resentatives while they were in Nor- a
folk last week and we are sure we so
read it in several papers. Now here n
comes the editor of the Post talking
about the blundering of some one. n
W are surprised. True we heard at
the press association meeting at the n
Isle of Palms something of this race
and we were gently reminded that no n
newspaper man shou.ld aspire to any
office except it were t-he United States
senatorship. After all this and the '~
bright stories which we received from
Norfolk we are surprised to see the n<
Post say "the time is not yet for
hitching up the candidate.'' You n<
should not be bashful or backward.
You cannot win even the senatorial n
ace in that way. Get busy and let ev
erythig be ready for the running.
BTTER SERVICE WANTED. -
There is sugicient through travel
>ieteen Greenville and Columbia anrd
.harleston over the Atlantic Coast
Line to warrant the handling of a nc
)arlor car on the through trains. The
News fells sure it is voicing the de- ne
sire of the traveling public in asking
for this accommodation. It is a long gi
tiresome trip from Cahrleston to
Greenville. and( vice versa, and we be
ieve that the inauguration of a chair
car over the line would be liberally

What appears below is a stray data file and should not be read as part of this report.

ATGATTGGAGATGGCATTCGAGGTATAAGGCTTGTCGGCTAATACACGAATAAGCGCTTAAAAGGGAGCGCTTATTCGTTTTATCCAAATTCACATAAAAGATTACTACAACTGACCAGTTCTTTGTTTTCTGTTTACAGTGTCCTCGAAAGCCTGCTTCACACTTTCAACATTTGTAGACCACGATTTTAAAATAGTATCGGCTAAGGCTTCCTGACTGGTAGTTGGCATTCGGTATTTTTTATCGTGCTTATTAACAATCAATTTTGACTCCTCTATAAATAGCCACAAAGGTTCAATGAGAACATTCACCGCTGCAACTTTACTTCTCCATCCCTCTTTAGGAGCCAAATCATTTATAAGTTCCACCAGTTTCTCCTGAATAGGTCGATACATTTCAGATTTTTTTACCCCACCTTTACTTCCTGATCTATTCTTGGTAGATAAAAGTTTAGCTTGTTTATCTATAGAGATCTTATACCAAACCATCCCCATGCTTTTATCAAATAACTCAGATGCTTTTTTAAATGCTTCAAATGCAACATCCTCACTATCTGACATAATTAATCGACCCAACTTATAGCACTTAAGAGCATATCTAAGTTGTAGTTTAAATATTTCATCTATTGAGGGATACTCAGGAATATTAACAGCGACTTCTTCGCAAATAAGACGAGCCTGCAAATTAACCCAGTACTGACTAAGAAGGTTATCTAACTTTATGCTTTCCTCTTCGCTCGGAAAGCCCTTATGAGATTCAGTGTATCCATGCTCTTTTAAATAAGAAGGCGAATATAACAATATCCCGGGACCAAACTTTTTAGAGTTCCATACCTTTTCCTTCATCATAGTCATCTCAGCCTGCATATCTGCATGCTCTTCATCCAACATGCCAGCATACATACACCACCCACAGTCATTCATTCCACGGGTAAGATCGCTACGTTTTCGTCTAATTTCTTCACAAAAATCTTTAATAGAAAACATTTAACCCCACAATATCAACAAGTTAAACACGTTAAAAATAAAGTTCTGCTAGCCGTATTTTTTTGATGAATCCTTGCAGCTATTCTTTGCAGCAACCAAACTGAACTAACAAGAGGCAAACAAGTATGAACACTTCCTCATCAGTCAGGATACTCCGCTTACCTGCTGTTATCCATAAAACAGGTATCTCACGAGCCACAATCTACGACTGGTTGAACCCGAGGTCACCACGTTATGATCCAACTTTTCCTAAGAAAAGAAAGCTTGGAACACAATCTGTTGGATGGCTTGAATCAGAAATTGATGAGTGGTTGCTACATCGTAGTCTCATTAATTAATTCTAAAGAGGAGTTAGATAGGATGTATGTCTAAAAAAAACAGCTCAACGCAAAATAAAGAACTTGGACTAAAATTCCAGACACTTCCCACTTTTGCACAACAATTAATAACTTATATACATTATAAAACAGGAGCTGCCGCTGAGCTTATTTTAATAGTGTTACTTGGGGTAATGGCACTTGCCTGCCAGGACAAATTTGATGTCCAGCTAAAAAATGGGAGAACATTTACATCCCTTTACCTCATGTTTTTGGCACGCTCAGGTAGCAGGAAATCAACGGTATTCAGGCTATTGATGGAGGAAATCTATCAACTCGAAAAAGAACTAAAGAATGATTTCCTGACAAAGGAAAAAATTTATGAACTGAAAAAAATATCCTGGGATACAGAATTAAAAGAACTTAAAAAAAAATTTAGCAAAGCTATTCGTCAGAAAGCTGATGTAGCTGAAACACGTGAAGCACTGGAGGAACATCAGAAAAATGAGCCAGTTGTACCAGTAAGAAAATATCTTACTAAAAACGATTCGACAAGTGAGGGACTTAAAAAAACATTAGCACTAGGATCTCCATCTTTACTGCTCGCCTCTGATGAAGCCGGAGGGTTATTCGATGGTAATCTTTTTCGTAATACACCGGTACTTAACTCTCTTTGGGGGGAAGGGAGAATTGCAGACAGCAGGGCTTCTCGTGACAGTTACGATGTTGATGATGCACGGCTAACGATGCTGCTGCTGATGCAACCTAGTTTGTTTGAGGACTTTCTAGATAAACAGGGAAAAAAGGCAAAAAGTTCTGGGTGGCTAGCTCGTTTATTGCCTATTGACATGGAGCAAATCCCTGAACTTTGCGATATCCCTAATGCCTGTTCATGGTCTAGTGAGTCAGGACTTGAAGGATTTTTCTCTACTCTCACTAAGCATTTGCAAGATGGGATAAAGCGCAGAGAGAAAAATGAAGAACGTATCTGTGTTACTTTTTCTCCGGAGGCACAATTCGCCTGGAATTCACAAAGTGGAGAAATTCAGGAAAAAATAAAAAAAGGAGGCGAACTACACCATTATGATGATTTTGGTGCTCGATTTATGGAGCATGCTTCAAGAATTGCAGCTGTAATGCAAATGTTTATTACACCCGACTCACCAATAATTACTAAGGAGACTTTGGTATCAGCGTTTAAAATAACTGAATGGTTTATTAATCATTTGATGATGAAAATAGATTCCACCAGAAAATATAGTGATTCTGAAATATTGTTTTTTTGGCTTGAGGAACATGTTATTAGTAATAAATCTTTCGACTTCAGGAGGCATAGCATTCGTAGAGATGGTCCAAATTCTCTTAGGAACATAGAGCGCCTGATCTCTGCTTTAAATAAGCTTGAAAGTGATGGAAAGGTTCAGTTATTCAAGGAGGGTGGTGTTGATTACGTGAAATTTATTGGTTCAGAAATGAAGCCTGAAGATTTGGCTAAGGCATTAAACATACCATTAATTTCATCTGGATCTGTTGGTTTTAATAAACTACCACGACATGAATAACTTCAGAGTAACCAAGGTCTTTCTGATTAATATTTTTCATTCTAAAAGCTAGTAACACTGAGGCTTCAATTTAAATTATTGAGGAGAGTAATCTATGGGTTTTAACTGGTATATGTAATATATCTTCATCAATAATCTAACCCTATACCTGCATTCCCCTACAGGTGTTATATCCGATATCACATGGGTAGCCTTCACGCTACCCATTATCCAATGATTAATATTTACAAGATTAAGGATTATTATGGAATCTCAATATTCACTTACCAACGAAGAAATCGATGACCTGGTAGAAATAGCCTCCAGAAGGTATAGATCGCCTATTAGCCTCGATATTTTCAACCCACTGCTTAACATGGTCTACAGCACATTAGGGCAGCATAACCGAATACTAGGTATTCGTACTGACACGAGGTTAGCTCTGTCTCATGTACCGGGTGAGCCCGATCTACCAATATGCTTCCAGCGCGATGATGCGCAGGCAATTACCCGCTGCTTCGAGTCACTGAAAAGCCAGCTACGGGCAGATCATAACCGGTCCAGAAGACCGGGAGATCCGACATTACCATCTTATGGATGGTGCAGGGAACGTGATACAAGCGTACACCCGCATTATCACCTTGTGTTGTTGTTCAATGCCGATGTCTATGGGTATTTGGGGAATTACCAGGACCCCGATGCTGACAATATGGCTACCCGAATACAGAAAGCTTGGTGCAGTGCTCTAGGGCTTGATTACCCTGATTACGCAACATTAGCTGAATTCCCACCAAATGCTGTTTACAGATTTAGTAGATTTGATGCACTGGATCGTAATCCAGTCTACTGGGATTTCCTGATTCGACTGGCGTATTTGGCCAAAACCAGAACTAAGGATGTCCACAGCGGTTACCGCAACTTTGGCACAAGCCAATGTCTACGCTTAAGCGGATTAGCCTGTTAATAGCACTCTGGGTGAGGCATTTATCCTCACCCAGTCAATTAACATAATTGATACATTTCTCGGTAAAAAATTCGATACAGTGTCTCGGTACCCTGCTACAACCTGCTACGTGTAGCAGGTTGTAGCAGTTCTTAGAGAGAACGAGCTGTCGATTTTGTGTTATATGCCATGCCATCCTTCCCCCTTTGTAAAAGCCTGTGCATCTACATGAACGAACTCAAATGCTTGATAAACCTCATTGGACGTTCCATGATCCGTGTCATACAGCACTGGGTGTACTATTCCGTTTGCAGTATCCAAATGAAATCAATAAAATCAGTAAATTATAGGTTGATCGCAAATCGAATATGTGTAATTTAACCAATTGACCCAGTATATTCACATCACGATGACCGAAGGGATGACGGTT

supported, particularly in the sum- n
ne months. In addistion to the heat
nbunteredl on the trip going~ in eith- n
er direction, on account of the time
of day the trip between here and Co- nc
umbia is one of the dirtiest in: the
Enited States. By the time the trains n1(
get to their destinations the coaches
are not fit to ride in on account of the 3
dust and cinders. Travelers between
stations can make out all rigys but 5
the railroad should provide better ae
omodation for people who travel
This is a matter that should be tak
en up all along the line from Green- $1
ville to Charleston, and The News is
glad to start the ball rollina-. The ac
commodations are not satisfactory for.
the amo(unt ot traiveling thaUt is dn
over the li ne and the public has a
riit to fee! liht theyV are( not ncting
what they deserve. Let the movement
rush.d in orer that it may be
eIr un- umn:er'i i- over. toe as
a i I ce f :I, Iiihe S (t' the Rail
)ad WmuiSsin is invoked in this
The Herald and News begs to add
s most hearty endorsement to this
meestion of the News. We have of
1 Wond d why1 the Coast Lin", h.S
le ht ween Clumbia a1d Green
ille and if you come from Cabrles
n you are well worn out by the
Ine you reach the end of your jour
Wha is the matter vith the cham
er of ('mmwe takin:. hold of this
r:rest~~ in. WaMeei i mai i
iesente.l to the railroad people th:t
will not. be necessary to invoke the
elp of the railroad commission.
Tn this day those who travel want
I the comfort that is possible and
mild be made a cafe ear also and a
it breAkfast and luch could be
rved between Charleston and Green
Let the matter be brought to the at
mntion of the railro-ad authorities and
they believe it is the desire of the
atrons of the road such a car will
e put in service.
!he Big Sale
In order to redi
he price on Clot
hing will be inch
3e on hand and s
o offer. We has
he store, but wil
rticle included il
MEN'S AND YOUTHS' SUITS.
Men 's Suits, original price $5.00
id $6.00, now only .$3.98.
Men's Suits, original price $8.00,
Men 's Suits, original price $10.00,
Men's Suits, original price $12.50,